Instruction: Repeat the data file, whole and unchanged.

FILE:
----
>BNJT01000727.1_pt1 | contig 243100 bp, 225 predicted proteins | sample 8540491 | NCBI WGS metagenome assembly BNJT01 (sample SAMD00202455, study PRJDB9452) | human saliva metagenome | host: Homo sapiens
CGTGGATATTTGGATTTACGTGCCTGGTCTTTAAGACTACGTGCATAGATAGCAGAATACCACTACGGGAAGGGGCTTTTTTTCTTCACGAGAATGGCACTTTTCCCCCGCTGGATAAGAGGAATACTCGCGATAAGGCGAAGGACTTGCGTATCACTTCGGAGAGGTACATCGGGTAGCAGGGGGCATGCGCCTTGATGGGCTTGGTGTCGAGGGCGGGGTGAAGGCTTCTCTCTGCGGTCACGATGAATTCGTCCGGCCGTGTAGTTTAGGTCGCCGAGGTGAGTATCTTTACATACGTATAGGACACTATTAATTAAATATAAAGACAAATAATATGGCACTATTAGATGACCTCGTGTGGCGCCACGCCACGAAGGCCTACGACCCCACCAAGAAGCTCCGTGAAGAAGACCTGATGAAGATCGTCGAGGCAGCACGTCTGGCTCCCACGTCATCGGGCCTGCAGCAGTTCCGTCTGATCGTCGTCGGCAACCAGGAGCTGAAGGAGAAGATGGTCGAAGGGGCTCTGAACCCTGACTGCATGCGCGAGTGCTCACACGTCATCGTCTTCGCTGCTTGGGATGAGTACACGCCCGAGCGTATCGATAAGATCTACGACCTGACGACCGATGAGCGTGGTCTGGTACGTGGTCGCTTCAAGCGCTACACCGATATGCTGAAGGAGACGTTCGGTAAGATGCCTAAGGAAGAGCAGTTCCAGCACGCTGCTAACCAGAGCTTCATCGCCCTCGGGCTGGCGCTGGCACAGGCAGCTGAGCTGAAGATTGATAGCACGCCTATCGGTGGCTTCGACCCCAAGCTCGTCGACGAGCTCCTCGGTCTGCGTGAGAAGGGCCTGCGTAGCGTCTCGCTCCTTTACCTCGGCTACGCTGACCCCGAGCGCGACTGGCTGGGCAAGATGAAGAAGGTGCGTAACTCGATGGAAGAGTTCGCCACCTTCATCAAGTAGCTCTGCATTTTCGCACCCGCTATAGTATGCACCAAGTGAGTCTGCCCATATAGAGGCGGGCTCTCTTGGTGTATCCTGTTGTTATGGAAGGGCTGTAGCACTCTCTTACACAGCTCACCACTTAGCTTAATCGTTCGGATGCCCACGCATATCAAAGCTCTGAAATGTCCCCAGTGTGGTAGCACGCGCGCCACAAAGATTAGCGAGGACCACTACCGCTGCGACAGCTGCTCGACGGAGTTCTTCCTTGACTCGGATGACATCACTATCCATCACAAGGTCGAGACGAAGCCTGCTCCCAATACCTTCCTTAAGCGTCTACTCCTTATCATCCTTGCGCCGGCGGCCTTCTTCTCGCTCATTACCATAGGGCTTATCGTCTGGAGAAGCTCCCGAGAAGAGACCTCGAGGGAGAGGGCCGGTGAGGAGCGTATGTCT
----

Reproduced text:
>BNJT01000727.1_pt1 | contig 243100 bp, 225 predicted proteins | sample 8540491 | NCBI WGS metagenome assembly BNJT01 (sample SAMD00202455, study PRJDB9452) | human saliva metagenome | host: Homo sapiens
CGTGGATATTTGGATTTACGTGCCTGGTCTTTAAGACTACGTGCATAGATAGCAGAATACCACTACGGGAAGGGGCTTTTTTTCTTCACGAGAATGGCACTTTTCCCCCGCTGGATAAGAGGAATACTCGCGATAAGGCGAAGGACTTGCGTATCACTTCGGAGAGGTACATCGGGTAGCAGGGGGCATGCGCCTTGATGGGCTTGGTGTCGAGGGCGGGGTGAAGGCTTCTCTCTGCGGTCACGATGAATTCGTCCGGCCGTGTAGTTTAGGTCGCCGAGGTGAGTATCTTTACATACGTATAGGACACTATTAATTAAATATAAAGACAAATAATATGGCACTATTAGATGACCTCGTGTGGCGCCACGCCACGAAGGCCTACGACCCCACCAAGAAGCTCCGTGAAGAAGACCTGATGAAGATCGTCGAGGCAGCACGTCTGGCTCCCACGTCATCGGGCCTGCAGCAGTTCCGTCTGATCGTCGTCGGCAACCAGGAGCTGAAGGAGAAGATGGTCGAAGGGGCTCTGAACCCTGACTGCATGCGCGAGTGCTCACACGTCATCGTCTTCGCTGCTTGGGATGAGTACACGCCCGAGCGTATCGATAAGATCTACGACCTGACGACCGATGAGCGTGGTCTGGTACGTGGTCGCTTCAAGCGCTACACCGATATGCTGAAGGAGACGTTCGGTAAGATGCCTAAGGAAGAGCAGTTCCAGCACGCTGCTAACCAGAGCTTCATCGCCCTCGGGCTGGCGCTGGCACAGGCAGCTGAGCTGAAGATTGATAGCACGCCTATCGGTGGCTTCGACCCCAAGCTCGTCGACGAGCTCCTCGGTCTGCGTGAGAAGGGCCTGCGTAGCGTCTCGCTCCTTTACCTCGGCTACGCTGACCCCGAGCGCGACTGGCTGGGCAAGATGAAGAAGGTGCGTAACTCGATGGAAGAGTTCGCCACCTTCATCAAGTAGCTCTGCATTTTCGCACCCGCTATAGTATGCACCAAGTGAGTCTGCCCATATAGAGGCGGGCTCTCTTGGTGTATCCTGTTGTTATGGAAGGGCTGTAGCACTCTCTTACACAGCTCACCACTTAGCTTAATCGTTCGGATGCCCACGCATATCAAAGCTCTGAAATGTCCCCAGTGTGGTAGCACGCGCGCCACAAAGATTAGCGAGGACCACTACCGCTGCGACAGCTGCTCGACGGAGTTCTTCCTTGACTCGGATGACATCACTATCCATCACAAGGTCGAGACGAAGCCTGCTCCCAATACCTTCCTTAAGCGTCTACTCCTTATCATCCTTGCGCCGGCGGCCTTCTTCTCGCTCATTACCATAGGGCTTATCGTCTGGAGAAGCTCCCGAGAAGAGACCTCGAGGGAGAGGGCCGGTGAGGAGCGTATGTCT